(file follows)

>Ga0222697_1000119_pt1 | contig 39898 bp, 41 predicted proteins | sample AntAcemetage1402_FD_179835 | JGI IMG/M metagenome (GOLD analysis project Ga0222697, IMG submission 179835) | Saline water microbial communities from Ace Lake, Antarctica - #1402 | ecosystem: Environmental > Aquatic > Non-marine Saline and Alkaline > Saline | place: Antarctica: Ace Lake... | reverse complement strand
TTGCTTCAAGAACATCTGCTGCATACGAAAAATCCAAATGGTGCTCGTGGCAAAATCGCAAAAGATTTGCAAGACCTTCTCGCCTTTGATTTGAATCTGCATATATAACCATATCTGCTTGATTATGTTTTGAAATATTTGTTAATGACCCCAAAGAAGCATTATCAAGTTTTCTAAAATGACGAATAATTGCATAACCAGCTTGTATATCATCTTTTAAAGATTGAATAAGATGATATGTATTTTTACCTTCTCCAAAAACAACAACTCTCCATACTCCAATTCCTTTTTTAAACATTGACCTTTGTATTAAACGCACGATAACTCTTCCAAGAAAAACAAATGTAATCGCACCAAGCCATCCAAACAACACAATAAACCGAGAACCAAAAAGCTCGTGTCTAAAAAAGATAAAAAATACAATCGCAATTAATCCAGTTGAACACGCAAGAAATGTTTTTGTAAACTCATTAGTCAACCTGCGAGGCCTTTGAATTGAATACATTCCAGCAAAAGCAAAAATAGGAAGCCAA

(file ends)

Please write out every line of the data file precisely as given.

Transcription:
>Ga0222697_1000119_pt1 | contig 39898 bp, 41 predicted proteins | sample AntAcemetage1402_FD_179835 | JGI IMG/M metagenome (GOLD analysis project Ga0222697, IMG submission 179835) | Saline water microbial communities from Ace Lake, Antarctica - #1402 | ecosystem: Environmental > Aquatic > Non-marine Saline and Alkaline > Saline | place: Antarctica: Ace Lake... | reverse complement strand
TTGCTTCAAGAACATCTGCTGCATACGAAAAATCCAAATGGTGCTCGTGGCAAAATCGCAAAAGATTTGCAAGACCTTCTCGCCTTTGATTTGAATCTGCATATATAACCATATCTGCTTGATTATGTTTTGAAATATTTGTTAATGACCCCAAAGAAGCATTATCAAGTTTTCTAAAATGACGAATAATTGCATAACCAGCTTGTATATCATCTTTTAAAGATTGAATAAGATGATATGTATTTTTACCTTCTCCAAAAACAACAACTCTCCATACTCCAATTCCTTTTTTAAACATTGACCTTTGTATTAAACGCACGATAACTCTTCCAAGAAAAACAAATGTAATCGCACCAAGCCATCCAAACAACACAATAAACCGAGAACCAAAAAGCTCGTGTCTAAAAAAGATAAAAAATACAATCGCAATTAATCCAGTTGAACACGCAAGAAATGTTTTTGTAAACTCATTAGTCAACCTGCGAGGCCTTTGAATTGAATACATTCCAGCAAAAGCAAAAATAGGAAGCCAA